Refrigeration units inside fridge vans use similar technology. Absorb heat in an insulated airtight compartment and dissipate that heat outside of that compartment. The insulation used is one of the most crucial parts of the whole operation. It is vital that there is a thick, high-quality layer of insulation inside the load space because, unlike household fridges, refrigerated vans are outside for long periods of time in all ambient conditions, sometimes in direct sunlight, running on hot roads, and powered by heat-generating engines.
The most commonly used insulation used to insulate the load space is made of an extremely high-density polymer foam containing billions of tiny air bubbles. This slows down the ingress of heat into the load space. The better the insulation the more heat you can keep out and the more heat you stop going in, the less heat the refrigeration unit has to take out.
The mechanics of the unit are made up of the same basic components as a standard kitchen fridge. The aim is to absorb heat inside the load space and dissipate it in the atmosphere this will reduce the load space temperature.
The condenser – The chances are, this is the thing you’ve seen on the top of a refrigerated van and wondered just what it does. The Condenser has a coil inside with a series of tubes and fins. A bit like a car radiator. A fan (or fans) passes air over the condenser coil which is full of sealed refrigerant tubes. Inside the tubes, the hot gas condenses into a liquid refrigerant. Heat is dissipated here into the atmosphere. The cooled liquid refrigerant then passes to the evaporator.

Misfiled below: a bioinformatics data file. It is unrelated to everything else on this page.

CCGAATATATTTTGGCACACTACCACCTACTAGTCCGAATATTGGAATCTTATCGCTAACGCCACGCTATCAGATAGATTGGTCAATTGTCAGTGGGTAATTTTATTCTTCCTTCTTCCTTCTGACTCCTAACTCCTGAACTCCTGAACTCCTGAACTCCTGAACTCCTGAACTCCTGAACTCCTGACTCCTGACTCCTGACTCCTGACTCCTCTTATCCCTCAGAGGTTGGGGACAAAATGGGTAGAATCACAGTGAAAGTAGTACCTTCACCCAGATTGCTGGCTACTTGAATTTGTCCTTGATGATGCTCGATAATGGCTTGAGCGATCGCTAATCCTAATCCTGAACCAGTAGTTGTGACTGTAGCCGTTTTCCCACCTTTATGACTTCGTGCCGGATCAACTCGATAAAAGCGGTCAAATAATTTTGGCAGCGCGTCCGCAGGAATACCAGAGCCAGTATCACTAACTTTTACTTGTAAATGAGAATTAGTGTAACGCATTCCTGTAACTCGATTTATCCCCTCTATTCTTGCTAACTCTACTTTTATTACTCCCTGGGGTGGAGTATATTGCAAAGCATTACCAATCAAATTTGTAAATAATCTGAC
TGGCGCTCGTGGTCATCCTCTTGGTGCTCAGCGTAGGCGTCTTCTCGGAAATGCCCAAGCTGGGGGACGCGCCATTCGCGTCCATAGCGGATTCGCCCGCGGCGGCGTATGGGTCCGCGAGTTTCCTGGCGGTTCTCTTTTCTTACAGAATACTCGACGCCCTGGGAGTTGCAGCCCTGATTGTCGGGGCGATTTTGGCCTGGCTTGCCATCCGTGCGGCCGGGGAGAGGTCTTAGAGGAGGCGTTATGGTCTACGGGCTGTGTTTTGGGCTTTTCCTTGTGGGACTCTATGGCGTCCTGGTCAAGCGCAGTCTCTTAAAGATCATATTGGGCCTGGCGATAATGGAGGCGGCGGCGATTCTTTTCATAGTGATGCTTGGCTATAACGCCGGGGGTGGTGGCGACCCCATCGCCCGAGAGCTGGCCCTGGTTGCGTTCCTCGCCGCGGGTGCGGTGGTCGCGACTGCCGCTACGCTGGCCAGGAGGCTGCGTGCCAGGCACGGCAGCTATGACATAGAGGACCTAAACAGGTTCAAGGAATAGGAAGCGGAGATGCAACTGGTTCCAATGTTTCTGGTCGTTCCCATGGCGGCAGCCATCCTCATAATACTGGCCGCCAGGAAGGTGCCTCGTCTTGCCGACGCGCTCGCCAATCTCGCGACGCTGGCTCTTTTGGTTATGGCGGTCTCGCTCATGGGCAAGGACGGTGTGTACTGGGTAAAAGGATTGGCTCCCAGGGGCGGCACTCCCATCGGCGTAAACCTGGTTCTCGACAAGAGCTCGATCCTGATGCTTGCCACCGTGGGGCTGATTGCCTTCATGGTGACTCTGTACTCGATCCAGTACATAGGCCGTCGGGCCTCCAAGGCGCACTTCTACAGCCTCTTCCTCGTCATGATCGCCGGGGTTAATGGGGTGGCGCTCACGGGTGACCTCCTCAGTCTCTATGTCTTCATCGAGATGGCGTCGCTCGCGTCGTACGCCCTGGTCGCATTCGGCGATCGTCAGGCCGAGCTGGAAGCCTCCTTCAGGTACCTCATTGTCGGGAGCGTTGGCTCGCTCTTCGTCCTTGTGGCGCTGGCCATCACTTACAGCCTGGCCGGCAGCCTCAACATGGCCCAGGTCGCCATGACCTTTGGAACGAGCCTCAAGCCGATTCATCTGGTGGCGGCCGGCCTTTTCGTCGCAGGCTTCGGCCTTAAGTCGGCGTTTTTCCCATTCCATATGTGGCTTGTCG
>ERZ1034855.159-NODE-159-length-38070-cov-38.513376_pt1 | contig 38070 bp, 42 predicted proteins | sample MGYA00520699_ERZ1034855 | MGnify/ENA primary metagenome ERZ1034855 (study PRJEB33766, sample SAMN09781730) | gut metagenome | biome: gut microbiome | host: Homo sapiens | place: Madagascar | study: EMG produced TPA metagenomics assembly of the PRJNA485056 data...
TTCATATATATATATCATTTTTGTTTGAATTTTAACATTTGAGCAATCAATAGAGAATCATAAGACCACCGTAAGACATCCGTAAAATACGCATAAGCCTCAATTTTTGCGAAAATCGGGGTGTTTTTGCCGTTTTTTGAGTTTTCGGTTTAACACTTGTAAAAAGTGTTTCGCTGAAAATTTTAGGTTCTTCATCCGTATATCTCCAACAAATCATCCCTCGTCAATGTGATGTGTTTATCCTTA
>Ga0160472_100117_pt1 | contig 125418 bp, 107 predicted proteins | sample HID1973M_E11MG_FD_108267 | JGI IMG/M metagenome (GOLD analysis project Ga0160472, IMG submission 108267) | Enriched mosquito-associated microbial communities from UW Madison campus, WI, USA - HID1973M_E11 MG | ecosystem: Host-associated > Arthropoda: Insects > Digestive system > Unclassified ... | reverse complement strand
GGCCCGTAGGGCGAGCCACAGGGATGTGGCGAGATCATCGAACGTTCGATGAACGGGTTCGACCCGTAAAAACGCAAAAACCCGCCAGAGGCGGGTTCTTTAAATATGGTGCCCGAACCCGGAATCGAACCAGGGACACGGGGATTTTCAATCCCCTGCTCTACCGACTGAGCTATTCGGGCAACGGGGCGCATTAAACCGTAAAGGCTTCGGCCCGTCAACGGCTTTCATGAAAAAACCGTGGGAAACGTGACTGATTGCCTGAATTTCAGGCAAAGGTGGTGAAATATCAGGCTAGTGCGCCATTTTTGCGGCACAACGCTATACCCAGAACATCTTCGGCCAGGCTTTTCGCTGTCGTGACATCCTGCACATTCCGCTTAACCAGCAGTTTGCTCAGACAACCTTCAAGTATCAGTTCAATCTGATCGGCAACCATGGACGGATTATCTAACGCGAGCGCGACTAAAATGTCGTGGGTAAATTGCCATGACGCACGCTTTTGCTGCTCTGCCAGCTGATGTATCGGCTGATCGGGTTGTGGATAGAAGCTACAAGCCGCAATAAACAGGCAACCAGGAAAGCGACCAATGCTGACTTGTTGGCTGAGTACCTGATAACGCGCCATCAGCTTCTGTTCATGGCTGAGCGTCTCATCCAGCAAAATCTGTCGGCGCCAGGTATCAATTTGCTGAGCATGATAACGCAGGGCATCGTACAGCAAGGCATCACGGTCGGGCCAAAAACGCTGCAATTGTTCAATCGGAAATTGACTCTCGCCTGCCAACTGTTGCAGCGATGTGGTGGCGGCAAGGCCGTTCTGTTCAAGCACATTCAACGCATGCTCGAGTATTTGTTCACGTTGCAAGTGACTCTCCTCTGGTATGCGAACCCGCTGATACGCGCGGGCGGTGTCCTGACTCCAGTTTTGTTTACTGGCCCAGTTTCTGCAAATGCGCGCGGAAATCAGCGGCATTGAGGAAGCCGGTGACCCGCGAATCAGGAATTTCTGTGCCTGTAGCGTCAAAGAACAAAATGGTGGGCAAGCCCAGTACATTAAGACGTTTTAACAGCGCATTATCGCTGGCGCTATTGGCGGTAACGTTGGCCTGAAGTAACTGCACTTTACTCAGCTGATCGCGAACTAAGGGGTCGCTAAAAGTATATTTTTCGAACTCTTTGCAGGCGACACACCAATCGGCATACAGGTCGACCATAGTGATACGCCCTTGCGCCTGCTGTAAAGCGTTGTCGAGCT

The evaporator – Inside the load space is the evaporator. It is a series of tubes and fins called the evaporator coil (much like the condenser coil). The liquid refrigerant is metered into the coil through a valve. As it enters the coil tubes it evaporates at a very low temperature. Heat is absorbed in this point. A fan or fan then circulates air over the coil and into the load space reducing the internal temperature. The refrigerant gas exits as a low-pressure gas and returns to the compressor.
The compressor – This is the heart (pump) of the system. It takes low-pressure refrigerant gas from the evaporator, compresses it to a hot high-pressure gas, and forces it out to the condenser for the cooling cycle to start all over again.
In a nutshell, each element of the refrigeration unit works together to remove heat from inside the vehicle so that the product being transported can be held at the required temperature.
Refrigerated units in vans differ from standard kitchen fridges in the way that they are powered. Of course, household fridges are typically connected to a mains supply but that’s not practical for a van that’s on the road.
Generally, fridge vans will use a direct drive system with a compressor bolted directly to the side of the vehicle’s engine to power the unit whilst delivering goods. A direct drive system is generally considered an efficient and simple solution however; in some cases, fridge vans can also be powered by a separate mains-driven compressor called a “standby compressor”. A standby allows either pre-cooling of the load space, additional storage, or an onsite storage facility used for example on catering vehicles A standby system is a highly useful feature to make sure that any perishable goods left inside the
Commonly, fridge van temperature settings have a range between 0℃ to 8℃ while a freezer van is more or less consistently at around -18℃. There are three classes: Class A: Refrigerated vans equipped with a cooling system that allows the user to set a storage temperature between +12°C and 0°C inclusive